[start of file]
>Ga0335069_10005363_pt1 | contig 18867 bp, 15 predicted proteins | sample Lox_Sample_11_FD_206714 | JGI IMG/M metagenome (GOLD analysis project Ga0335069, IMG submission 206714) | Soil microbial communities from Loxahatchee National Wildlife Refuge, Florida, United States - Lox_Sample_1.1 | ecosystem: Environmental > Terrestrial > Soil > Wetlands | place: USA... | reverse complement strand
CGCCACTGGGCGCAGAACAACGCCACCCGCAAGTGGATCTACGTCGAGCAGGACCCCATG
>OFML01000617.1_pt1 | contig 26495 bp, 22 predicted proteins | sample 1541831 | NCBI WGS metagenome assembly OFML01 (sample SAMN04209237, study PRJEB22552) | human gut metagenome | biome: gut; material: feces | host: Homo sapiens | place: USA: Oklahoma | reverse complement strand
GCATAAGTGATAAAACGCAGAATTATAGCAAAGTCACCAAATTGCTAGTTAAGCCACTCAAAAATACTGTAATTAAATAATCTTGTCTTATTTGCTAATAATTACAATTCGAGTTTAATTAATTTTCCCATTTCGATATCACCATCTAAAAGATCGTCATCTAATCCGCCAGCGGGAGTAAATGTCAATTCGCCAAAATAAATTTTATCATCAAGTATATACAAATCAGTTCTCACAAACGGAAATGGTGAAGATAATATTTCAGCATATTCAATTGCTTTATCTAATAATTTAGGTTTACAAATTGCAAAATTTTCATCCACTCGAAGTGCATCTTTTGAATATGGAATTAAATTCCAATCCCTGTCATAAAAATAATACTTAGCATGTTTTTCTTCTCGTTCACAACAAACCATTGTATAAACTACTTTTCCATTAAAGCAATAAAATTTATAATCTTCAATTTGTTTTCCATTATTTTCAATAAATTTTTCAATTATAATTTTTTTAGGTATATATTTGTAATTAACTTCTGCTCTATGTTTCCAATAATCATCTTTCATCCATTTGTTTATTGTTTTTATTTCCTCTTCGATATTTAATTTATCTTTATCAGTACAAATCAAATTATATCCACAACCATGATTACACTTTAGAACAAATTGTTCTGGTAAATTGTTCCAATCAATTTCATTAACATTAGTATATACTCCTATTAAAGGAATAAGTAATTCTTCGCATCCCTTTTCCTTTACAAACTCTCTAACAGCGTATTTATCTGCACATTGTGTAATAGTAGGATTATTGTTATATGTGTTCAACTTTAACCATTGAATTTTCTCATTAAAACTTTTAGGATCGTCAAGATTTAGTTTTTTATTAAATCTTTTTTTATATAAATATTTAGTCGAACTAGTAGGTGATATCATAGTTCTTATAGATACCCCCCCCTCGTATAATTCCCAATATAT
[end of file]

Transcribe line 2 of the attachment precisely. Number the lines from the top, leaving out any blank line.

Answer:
CGCCACTGGGCGCAGAACAACGCCACCCGCAAGTGGATCTACGTCGAGCAGGACCCCATG